fred flintstone and barney rubbleThose who have been following our winemaking efforts over the past few years know that we are a pretty low tech operation around here. We did develop an impressively Rube Goldbergian system of pumps and hoses that allows two people to process most of our grapes. A visit to the magnificent Opus One, where winemaking is unfettered by budgets or personnel, did inspire Andy to think about conveyer belts, but that plan was never put into action. No, we’ve remained stubbornly low-tech and largely operated by two people and two terriers. And those two people are not necessarily Andy and me. Again, long-term readers will know that, due to Andy’s alleged business travel schedule which always coincides with the heavy lifting of the harvest, the person working with me is often the inestimable Cousin John. This is not an unpleasant situation. Cousin John, also known as the Man Who Would Make Wine Out of Roadkill, is a charming, if somewhat eccentric student of winemaking through the ages. In fact, the ages he is most interested in are the Middle Ages and he seldom accepts winemaking techniques that haven’t been documented on 15th Century Burgundian tapestries. So we’ve had an incentive to keep ourselves traditional around here.

But this year, we seem to be set to make what the Chinese government used to call “A Great Leap Forward”. Most of our food grade plastic open fermenting bins are now going to be replaced by stainless steel sealable fermenting tanks. I can’t emphasize what a great improvement this is going to be. The toughest part of winemaking (well other than the sheer physical labor) is keeping the bad yeasts and contaminants out while the good yeast does its stuff. This is not at all easy when you have layers of plastic covering open vats that you are uncovering and punching down three times a day. Even with rigorous cleaning practices, purity has not been easy. Stray yeasts were the least of our problems. Sometimes small wildlife found its way into our vats. What these new tanks will do is allow us to seal our wine in the tank and a built-in “pump over system” will eliminate the need for me to expose the wine to the elements and the varmints three times a day in order to punch it down using solely brute force and ignorance. A jacketing system around the tanks also lets us pump cool or warm water around the tanks to keep the wine at the correct constant temperature for optimal fermentation. Given the squirrely weather of the last two years, this is HUGE.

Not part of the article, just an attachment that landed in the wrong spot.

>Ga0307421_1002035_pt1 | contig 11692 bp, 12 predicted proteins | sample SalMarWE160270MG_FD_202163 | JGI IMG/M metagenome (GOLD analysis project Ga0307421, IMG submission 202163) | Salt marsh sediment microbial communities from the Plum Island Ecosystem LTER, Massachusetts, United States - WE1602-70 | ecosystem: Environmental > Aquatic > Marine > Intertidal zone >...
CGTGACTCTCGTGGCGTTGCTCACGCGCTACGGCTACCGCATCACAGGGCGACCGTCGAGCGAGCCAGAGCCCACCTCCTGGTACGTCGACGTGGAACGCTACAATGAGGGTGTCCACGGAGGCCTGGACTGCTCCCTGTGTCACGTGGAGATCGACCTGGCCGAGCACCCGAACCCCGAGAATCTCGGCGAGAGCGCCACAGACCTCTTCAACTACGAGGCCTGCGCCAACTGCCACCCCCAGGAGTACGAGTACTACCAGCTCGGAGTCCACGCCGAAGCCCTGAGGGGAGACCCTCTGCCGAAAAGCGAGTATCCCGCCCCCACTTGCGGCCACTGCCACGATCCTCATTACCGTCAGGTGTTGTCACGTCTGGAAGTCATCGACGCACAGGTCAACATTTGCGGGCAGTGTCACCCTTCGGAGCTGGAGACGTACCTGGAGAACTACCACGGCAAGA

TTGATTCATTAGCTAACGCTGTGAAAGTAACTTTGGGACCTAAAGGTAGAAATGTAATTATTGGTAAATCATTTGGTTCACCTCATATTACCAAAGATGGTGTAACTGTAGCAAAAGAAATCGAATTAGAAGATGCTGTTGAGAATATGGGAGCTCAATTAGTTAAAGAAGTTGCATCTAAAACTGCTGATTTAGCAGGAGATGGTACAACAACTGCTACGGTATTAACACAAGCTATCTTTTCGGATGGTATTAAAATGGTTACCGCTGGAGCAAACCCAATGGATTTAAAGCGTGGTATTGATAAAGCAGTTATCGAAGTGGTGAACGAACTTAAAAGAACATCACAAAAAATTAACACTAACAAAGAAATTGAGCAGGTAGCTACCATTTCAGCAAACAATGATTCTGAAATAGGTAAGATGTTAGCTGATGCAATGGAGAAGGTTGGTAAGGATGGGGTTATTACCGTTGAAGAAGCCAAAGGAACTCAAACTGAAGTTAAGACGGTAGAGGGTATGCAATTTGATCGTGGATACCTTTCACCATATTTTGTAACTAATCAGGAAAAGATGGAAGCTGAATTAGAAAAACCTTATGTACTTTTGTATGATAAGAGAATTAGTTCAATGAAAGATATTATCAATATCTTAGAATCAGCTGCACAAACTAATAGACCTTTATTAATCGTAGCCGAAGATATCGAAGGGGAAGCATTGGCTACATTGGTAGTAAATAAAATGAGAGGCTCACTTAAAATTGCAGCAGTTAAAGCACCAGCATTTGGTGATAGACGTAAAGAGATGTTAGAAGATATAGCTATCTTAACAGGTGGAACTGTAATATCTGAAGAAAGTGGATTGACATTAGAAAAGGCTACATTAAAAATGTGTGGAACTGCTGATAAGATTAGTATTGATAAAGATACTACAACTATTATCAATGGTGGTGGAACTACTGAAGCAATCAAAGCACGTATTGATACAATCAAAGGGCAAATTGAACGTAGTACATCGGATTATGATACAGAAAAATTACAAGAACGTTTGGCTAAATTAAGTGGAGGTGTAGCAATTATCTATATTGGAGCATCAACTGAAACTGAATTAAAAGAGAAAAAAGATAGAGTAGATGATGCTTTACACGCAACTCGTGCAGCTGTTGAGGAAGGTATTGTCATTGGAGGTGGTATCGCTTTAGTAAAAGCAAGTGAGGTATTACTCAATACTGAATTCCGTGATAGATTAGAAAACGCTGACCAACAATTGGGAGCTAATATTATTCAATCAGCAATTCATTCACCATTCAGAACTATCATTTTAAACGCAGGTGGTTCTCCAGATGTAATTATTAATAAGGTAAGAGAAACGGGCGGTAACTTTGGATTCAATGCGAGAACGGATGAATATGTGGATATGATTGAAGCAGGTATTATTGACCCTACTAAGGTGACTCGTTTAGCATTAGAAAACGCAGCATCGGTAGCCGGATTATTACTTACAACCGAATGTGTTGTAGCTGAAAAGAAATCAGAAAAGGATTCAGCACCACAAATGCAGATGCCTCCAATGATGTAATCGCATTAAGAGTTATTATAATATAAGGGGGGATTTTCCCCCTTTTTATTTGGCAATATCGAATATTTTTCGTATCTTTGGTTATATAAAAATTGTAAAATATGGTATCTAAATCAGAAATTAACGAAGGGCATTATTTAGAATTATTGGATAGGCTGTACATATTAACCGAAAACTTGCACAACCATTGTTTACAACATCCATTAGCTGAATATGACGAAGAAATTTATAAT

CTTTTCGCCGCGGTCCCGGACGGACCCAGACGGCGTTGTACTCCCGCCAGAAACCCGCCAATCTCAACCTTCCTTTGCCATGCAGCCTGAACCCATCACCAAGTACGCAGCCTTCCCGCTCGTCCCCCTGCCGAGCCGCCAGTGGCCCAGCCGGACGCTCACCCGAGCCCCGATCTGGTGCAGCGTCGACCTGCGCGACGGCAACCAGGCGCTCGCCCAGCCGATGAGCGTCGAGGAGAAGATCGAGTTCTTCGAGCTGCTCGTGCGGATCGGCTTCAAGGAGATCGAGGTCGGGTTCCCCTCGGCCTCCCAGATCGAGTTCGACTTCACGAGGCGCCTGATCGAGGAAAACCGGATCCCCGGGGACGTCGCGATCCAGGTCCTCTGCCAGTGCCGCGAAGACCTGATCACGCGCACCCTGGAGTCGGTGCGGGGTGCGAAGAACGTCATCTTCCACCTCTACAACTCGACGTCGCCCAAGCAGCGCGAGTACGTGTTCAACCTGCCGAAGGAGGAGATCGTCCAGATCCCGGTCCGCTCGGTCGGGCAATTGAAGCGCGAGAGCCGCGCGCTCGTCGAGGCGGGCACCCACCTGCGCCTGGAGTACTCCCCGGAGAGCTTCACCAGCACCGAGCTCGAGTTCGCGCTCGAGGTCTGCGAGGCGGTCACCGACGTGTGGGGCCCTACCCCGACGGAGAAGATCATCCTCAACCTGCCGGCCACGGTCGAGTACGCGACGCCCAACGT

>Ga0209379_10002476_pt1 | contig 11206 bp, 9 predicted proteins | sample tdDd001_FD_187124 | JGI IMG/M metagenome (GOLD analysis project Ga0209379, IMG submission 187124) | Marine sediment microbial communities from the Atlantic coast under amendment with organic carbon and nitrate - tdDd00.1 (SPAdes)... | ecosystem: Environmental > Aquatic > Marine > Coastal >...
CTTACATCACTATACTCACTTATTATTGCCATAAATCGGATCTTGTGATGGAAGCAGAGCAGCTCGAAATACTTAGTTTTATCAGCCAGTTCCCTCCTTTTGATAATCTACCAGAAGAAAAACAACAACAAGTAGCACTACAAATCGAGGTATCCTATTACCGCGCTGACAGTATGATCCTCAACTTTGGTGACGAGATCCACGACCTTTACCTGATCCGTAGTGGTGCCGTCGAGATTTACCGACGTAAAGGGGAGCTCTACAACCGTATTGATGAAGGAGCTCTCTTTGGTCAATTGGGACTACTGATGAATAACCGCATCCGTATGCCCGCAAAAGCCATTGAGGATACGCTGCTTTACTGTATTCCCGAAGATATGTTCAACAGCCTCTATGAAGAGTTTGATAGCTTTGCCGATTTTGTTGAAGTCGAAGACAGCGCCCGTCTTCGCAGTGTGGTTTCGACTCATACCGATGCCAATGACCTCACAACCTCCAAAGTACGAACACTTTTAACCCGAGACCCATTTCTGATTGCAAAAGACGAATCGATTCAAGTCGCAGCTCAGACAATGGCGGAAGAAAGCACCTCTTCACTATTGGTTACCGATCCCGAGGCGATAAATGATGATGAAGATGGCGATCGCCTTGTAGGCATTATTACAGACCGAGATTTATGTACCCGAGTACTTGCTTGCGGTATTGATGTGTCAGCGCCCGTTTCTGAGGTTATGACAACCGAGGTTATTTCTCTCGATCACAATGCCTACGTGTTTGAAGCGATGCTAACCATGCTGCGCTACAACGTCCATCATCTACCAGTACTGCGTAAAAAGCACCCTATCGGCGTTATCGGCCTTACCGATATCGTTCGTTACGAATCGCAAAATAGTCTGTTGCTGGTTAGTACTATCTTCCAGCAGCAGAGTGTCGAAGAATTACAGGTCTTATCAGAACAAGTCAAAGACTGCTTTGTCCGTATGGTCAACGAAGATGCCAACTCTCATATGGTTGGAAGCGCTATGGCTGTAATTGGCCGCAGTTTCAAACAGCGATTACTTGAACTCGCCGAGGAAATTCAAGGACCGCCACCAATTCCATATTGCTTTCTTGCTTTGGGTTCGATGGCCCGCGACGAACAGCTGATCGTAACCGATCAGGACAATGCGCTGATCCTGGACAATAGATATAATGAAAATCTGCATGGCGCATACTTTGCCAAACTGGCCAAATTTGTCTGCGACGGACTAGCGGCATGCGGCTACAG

wine fermenting tanks

Our two new tanks being investigated by a terrier. The large openings toward the bottom will allow for very easy cleaning.

Now all this technological innovation could serve to scare off a purist such as Cousin John. But I think he’ll be pleased. You see, winemaking under the old system required that every person lift several tons of grapes several times. A crew would pick two tons of grapes. Then I would stand on the top of the crush pad and drop, small bin by small bin, two tons of grapes into the crusher destemmer. Then Cousin John would heave two tons of crushed, destemmed grapes into the fermenting vats.

old crush pad setup with Andy and Cousin John

Here's the scene under the old system. John is throwing the last vat of grapes into the crusher destemmer and Andy will throw those crushed/destemmed grapes into the white vats behind him.

But under the new system, a series of hoses and pumps (yes, more hoses and pumps!) will take the crushed/destemmed grapes from the catchment vat under the crusher/destemmer directly up into the new stainless steel tanks. So that’s one heaving of several tons of grapes completely eliminated. And did I mention that we have just purchased a much more efficient crusher/destemmer — which won’t have any effect on the amount of physical labor required, but will be better for the grapes.

platform on the crush pad

No this is the thing that is going to save our aching backs.

I know it doesn’t look like much, but this platform on the crush pad is large enough to hold the crusher/destemmer, the pumps and hoses and the operator. Best of all, it lifts the whole operation up three and a half feet higher toward the top of the crush pad. That means the person throwing bins of grapes into the crusher/destemmer no longer has to bend over at an awkward angle. And it means the person operating the crusher/destemmer no longer has to be showered with warm grapes when the aforementioned person misses the crusher/destemmer. You might even say we’ve gone ergonomic!

I suspect this new system will allow us to process grapes from field to fermenting tank in a fraction of the time it’s previously taken. When you consider that we have four different types of grapes — each harvested at a different time — you can see how one or two labor saving innovations are going to have a huge effect on our needed energy expenditure.

eating cassoulet with Cousin John

Which doesn't mean that we will be cutting back on the cassoulet that we traditionally eat to restore the calories we burn during winemaking.